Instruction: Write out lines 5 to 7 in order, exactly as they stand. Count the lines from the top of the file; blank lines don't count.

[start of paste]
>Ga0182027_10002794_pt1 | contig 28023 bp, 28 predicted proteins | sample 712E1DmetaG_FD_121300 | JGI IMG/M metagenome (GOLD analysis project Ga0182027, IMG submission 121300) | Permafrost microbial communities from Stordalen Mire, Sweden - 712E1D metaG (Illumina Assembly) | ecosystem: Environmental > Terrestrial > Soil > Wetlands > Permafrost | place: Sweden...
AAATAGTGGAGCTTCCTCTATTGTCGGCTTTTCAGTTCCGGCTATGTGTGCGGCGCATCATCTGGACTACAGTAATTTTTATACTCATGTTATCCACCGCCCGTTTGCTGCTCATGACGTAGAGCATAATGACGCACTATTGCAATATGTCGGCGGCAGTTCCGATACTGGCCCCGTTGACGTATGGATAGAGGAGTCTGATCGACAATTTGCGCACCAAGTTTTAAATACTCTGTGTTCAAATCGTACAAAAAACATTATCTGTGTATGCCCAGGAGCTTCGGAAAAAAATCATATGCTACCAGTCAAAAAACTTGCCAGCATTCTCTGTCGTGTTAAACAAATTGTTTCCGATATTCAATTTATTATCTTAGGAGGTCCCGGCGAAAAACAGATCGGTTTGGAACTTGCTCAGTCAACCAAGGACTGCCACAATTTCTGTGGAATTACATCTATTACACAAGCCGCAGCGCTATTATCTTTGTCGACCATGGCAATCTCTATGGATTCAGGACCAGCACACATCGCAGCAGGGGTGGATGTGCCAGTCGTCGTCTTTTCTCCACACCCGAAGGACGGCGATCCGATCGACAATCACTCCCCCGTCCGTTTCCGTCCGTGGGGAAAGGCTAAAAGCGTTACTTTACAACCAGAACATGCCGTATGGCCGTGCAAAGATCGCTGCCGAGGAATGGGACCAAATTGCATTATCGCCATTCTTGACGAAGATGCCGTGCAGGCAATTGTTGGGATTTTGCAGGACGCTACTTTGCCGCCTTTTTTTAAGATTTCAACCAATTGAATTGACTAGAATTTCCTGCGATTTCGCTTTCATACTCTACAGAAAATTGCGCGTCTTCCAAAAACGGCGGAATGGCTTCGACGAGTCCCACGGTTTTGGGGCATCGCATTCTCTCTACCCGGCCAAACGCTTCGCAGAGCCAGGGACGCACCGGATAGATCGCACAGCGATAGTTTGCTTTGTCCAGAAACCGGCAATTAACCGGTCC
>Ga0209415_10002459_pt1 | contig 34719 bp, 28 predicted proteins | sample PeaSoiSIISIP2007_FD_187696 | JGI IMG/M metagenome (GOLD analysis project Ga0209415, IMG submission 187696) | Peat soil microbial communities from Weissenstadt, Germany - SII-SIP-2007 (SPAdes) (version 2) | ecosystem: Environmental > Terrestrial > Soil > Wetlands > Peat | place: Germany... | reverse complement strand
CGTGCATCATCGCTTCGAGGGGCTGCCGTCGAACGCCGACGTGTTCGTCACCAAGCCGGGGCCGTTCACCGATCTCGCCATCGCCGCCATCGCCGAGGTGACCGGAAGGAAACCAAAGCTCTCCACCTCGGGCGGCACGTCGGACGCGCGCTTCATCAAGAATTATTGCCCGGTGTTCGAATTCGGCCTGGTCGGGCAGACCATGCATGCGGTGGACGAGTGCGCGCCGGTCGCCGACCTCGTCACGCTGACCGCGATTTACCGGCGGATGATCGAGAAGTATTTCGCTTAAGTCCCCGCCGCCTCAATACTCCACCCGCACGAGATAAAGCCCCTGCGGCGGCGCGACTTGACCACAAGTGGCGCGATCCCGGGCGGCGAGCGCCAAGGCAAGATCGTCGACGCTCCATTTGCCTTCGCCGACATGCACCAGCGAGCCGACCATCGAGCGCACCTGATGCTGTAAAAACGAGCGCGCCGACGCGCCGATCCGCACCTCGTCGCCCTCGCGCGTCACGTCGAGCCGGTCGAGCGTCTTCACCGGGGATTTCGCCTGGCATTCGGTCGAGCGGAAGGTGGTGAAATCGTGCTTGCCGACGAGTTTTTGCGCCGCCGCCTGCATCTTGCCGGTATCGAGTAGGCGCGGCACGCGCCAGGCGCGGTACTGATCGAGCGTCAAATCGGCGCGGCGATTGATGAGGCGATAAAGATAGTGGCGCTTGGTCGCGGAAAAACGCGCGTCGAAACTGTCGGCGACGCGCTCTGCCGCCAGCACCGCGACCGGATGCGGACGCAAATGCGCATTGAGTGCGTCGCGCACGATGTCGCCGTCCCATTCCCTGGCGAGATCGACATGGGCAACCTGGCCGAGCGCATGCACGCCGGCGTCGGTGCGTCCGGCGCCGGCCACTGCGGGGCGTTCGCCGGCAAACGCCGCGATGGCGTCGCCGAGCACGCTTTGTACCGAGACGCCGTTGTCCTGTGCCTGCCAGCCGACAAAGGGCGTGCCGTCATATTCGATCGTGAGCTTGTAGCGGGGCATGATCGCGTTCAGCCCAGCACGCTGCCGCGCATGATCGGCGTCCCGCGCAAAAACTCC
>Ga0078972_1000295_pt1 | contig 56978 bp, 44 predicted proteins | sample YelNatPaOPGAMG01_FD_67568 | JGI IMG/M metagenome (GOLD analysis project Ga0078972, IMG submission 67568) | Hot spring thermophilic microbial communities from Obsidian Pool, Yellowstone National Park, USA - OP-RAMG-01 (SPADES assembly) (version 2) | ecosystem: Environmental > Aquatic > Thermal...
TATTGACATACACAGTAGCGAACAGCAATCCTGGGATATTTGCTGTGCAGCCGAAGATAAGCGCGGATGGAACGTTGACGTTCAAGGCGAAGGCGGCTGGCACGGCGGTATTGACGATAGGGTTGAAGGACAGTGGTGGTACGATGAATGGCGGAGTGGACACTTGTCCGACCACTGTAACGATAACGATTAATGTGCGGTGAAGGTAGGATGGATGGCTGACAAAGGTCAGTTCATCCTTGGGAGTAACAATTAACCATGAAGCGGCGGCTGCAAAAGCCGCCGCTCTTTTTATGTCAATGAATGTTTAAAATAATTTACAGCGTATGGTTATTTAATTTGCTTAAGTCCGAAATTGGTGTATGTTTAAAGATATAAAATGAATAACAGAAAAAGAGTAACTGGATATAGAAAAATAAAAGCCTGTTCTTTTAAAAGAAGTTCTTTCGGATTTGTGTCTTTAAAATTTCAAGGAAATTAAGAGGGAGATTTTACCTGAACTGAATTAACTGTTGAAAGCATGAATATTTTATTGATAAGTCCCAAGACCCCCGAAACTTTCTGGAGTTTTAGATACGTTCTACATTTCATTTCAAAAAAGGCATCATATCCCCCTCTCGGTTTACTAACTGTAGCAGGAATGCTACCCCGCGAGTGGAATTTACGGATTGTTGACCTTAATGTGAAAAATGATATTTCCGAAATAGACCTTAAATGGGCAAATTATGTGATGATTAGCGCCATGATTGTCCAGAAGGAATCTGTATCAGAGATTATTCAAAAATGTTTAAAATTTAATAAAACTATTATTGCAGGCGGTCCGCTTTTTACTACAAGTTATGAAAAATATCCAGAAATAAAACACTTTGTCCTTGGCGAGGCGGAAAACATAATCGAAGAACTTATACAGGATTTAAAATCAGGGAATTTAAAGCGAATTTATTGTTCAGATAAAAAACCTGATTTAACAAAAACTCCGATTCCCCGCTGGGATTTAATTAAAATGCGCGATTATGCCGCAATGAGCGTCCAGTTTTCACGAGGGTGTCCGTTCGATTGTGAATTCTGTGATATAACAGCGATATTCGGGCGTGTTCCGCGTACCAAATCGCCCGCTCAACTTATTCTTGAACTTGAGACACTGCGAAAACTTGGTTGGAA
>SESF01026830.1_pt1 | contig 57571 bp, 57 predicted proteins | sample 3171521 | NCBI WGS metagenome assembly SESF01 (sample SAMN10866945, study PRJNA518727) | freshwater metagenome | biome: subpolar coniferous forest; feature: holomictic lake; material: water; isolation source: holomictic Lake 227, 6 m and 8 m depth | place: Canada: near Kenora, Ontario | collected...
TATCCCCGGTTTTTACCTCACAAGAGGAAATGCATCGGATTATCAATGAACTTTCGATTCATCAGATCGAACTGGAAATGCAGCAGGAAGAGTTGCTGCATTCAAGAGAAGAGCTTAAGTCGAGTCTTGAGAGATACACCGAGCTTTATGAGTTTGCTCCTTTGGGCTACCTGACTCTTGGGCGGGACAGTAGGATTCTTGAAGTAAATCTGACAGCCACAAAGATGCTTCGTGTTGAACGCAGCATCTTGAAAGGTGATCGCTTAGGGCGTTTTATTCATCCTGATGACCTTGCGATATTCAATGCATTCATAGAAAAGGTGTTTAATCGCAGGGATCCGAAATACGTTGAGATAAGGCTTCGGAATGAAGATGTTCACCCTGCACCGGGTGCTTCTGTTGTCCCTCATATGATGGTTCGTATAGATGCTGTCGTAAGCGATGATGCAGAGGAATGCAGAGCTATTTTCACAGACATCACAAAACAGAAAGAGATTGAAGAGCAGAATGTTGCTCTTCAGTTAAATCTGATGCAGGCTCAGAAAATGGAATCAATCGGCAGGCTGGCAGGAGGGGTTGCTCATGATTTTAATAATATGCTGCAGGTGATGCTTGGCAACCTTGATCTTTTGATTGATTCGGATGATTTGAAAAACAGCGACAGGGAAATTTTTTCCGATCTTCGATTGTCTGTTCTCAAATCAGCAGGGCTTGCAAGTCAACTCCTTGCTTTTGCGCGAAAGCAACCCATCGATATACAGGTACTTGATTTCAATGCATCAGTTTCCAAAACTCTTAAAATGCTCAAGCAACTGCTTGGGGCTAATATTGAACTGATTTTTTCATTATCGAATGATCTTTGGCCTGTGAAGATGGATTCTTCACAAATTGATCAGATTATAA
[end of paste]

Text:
>Ga0078972_1000295_pt1 | contig 56978 bp, 44 predicted proteins | sample YelNatPaOPGAMG01_FD_67568 | JGI IMG/M metagenome (GOLD analysis project Ga0078972, IMG submission 67568) | Hot spring thermophilic microbial communities from Obsidian Pool, Yellowstone National Park, USA - OP-RAMG-01 (SPADES assembly) (version 2) | ecosystem: Environmental > Aquatic > Thermal...
TATTGACATACACAGTAGCGAACAGCAATCCTGGGATATTTGCTGTGCAGCCGAAGATAAGCGCGGATGGAACGTTGACGTTCAAGGCGAAGGCGGCTGGCACGGCGGTATTGACGATAGGGTTGAAGGACAGTGGTGGTACGATGAATGGCGGAGTGGACACTTGTCCGACCACTGTAACGATAACGATTAATGTGCGGTGAAGGTAGGATGGATGGCTGACAAAGGTCAGTTCATCCTTGGGAGTAACAATTAACCATGAAGCGGCGGCTGCAAAAGCCGCCGCTCTTTTTATGTCAATGAATGTTTAAAATAATTTACAGCGTATGGTTATTTAATTTGCTTAAGTCCGAAATTGGTGTATGTTTAAAGATATAAAATGAATAACAGAAAAAGAGTAACTGGATATAGAAAAATAAAAGCCTGTTCTTTTAAAAGAAGTTCTTTCGGATTTGTGTCTTTAAAATTTCAAGGAAATTAAGAGGGAGATTTTACCTGAACTGAATTAACTGTTGAAAGCATGAATATTTTATTGATAAGTCCCAAGACCCCCGAAACTTTCTGGAGTTTTAGATACGTTCTACATTTCATTTCAAAAAAGGCATCATATCCCCCTCTCGGTTTACTAACTGTAGCAGGAATGCTACCCCGCGAGTGGAATTTACGGATTGTTGACCTTAATGTGAAAAATGATATTTCCGAAATAGACCTTAAATGGGCAAATTATGTGATGATTAGCGCCATGATTGTCCAGAAGGAATCTGTATCAGAGATTATTCAAAAATGTTTAAAATTTAATAAAACTATTATTGCAGGCGGTCCGCTTTTTACTACAAGTTATGAAAAATATCCAGAAATAAAACACTTTGTCCTTGGCGAGGCGGAAAACATAATCGAAGAACTTATACAGGATTTAAAATCAGGGAATTTAAAGCGAATTTATTGTTCAGATAAAAAACCTGATTTAACAAAAACTCCGATTCCCCGCTGGGATTTAATTAAAATGCGCGATTATGCCGCAATGAGCGTCCAGTTTTCACGAGGGTGTCCGTTCGATTGTGAATTCTGTGATATAACAGCGATATTCGGGCGTGTTCCGCGTACCAAATCGCCCGCTCAACTTATTCTTGAACTTGAGACACTGCGAAAACTTGGTTGGAA
>SESF01026830.1_pt1 | contig 57571 bp, 57 predicted proteins | sample 3171521 | NCBI WGS metagenome assembly SESF01 (sample SAMN10866945, study PRJNA518727) | freshwater metagenome | biome: subpolar coniferous forest; feature: holomictic lake; material: water; isolation source: holomictic Lake 227, 6 m and 8 m depth | place: Canada: near Kenora, Ontario | collected...